Lots of cars honked the horns, many happy honks, and a few less happy honks. Many people waived most with a smile, some with a few fingers missing. And there were a lot of people who just turned and looked and then started a conversation in their car. So I think it's safe to say that the people in the traffic seemed more engaged than during other years.

There were also two small things that I've never seen before. First a great big bus full of passengers honked the horn again and again passing the whole block as the bus driver waived. Second about 30 minutes into the event a small car stopped suddenly and a girl who looked about 16 years old jumped out of the car started talking to her friends and picked up a sign of her own!

Talk about results, and all we had to do was stand around and enjoy the fresh fall air!

Monday, October 06, 2008

Strengthened at Mass

There's a big meeting that will determine the future of my company today. It will likely have an impact on my career. I can envision more negative outcomes than posititive ones. Naturally, this has been weighing on me for a while. So part of the second reading at Mass yesterday was more than welcome:
Brothers and sisters: Have no anxiety at all, but in everything, by prayer and
petition, with thanksgiving, make your requests known to God. Then the peace of
God that surpasses all understanding will guard your hearts and minds in Christ
Thanks, St. Paul, I needed that.

Friday, October 03, 2008

Crazy Talk

See my earlier post, Maybe They Should All Resign. A couple days ago there was more crazy talk from the Liberals that another Conservative candidate, Alice Wong, should resign. Here's the scandal:

Wong is alleged to have donated to the group, attended fundraising dinners and been a member and fundraiser for Defend Marriage in B.C., a twin organization.

Wong spoke alongside K-John Cheung of the family values association at an August 2003 rally against Bill C-250, which added sexual orientation to hate-speech laws.

Now wait a second, defend marriage was a big, mainstream effort to defend the definition of marriage as a man and a woman. Opponents of Bill C-250 sought to protect free speech. The ridiculous assertion that Alice Wong should be silenced because she stands for free speech, proves just how necessary her actions are. I'll be watching the results from her riding on election day.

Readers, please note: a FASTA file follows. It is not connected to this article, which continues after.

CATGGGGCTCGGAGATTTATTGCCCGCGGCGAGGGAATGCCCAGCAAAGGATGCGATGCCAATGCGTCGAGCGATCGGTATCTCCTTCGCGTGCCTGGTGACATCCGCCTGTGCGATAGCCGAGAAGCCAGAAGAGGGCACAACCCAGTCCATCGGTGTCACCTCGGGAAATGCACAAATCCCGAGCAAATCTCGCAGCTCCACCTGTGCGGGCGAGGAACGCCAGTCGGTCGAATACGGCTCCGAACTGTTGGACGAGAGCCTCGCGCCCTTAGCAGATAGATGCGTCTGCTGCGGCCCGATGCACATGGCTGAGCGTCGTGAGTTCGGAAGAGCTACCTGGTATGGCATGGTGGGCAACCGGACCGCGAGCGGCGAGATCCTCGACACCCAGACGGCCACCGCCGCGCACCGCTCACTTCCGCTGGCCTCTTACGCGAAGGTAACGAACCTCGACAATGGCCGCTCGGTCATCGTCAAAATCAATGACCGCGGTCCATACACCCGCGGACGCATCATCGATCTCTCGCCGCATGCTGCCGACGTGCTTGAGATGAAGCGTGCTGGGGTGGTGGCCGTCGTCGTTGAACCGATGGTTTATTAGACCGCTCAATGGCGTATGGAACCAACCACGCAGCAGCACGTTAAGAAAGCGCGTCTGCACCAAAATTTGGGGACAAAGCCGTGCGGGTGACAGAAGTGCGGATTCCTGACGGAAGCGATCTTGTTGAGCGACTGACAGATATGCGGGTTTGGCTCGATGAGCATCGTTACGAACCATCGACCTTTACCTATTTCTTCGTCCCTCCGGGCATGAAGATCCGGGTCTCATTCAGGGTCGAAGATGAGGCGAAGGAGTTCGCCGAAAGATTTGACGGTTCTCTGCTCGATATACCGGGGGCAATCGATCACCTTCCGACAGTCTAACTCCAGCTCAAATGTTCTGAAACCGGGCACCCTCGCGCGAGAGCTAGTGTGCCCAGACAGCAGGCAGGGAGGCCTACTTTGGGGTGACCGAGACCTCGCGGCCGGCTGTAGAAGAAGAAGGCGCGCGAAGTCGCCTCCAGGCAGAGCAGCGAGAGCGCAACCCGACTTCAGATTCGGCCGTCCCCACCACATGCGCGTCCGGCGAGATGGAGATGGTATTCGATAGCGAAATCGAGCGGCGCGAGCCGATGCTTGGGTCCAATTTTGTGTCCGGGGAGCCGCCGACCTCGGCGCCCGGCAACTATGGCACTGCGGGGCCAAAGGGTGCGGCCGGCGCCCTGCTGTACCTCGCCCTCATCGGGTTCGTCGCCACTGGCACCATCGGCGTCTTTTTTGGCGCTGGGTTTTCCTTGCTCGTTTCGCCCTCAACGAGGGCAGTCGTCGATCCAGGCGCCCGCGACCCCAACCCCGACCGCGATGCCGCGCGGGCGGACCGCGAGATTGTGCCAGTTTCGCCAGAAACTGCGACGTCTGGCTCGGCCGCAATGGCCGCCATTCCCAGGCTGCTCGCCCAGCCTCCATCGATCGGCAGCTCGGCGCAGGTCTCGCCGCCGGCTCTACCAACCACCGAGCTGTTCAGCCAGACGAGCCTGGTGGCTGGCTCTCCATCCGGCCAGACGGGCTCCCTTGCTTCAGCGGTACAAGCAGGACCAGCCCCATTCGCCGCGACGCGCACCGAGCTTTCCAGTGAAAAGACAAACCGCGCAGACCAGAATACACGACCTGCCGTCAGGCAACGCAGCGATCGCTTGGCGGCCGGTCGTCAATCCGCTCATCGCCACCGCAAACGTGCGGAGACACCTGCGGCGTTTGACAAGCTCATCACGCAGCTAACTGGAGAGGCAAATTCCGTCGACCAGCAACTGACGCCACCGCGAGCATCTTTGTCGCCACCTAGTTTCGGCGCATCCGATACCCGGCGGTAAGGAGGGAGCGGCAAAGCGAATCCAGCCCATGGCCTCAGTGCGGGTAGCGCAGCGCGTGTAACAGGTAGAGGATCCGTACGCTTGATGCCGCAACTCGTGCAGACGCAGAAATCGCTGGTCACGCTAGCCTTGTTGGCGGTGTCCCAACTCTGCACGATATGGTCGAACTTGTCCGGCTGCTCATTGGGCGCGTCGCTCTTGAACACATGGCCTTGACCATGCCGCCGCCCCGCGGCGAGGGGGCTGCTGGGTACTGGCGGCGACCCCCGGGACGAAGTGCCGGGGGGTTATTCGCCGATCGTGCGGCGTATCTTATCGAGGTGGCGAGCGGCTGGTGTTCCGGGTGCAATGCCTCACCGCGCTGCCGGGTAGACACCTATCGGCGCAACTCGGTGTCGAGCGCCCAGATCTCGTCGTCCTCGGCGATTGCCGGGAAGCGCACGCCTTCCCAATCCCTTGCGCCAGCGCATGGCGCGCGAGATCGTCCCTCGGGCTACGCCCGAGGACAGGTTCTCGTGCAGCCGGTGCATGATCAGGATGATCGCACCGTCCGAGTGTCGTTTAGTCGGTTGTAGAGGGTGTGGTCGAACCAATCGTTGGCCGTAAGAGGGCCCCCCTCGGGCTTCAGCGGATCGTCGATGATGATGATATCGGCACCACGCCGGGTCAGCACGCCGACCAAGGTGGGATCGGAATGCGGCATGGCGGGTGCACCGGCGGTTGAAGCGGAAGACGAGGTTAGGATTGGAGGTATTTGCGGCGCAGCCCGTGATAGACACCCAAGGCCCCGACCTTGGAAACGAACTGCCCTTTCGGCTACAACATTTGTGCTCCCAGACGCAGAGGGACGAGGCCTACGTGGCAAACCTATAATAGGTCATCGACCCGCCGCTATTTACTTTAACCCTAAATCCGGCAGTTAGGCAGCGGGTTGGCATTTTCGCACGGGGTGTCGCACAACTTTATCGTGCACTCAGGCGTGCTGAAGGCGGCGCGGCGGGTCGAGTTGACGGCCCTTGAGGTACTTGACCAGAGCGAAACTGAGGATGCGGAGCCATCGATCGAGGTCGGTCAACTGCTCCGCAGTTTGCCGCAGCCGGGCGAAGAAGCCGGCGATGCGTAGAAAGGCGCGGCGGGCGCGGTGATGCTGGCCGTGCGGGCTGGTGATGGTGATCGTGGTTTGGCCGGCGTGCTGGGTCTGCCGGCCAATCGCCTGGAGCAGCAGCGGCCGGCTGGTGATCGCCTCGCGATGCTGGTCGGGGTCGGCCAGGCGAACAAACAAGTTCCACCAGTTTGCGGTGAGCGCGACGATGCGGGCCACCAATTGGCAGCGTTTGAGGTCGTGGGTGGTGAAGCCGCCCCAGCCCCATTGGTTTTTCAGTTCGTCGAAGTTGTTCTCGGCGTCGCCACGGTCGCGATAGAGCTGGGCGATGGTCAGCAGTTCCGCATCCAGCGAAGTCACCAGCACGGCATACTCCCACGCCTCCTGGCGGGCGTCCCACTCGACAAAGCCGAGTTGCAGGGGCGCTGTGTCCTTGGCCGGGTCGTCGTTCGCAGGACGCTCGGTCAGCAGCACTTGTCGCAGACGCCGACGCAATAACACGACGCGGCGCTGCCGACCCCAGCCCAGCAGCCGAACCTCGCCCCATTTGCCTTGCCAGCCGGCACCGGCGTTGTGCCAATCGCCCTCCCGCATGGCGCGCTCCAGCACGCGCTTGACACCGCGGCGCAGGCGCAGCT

Wednesday, October 01, 2008

Knocking on Doors in Kitchener Centre

On Monday night I went door to door for Stephen Woodworth in Kitchener Centre. The Liberal candidate won last time by about 11%, but with the Conservatives lead in the polls it will be a very close race for certain. Just a few observations:

  • If the poll I walked was any indication, the riding will go solidly Conservative.
  • Stephen Harper's biggest problems seem to be with voters that I would have suspected would lean Conservative. The first door I knocked on, the person who answered the door said he normally voted Conservative, but wasn't sure because he was very upset that the Order of Canada was given to Henry Morgentaler. Another voter was really upset because they thought the election wasn't necessary.
  • It takes all kinds. There was one house with a Green party sign, and 4 big gas guzzling vehicles parked in the driveway.

Last thing, I forgot how much I enjoy doing the real work of an election campaign. I definitely hope to be out a few more times and of course on Election Day!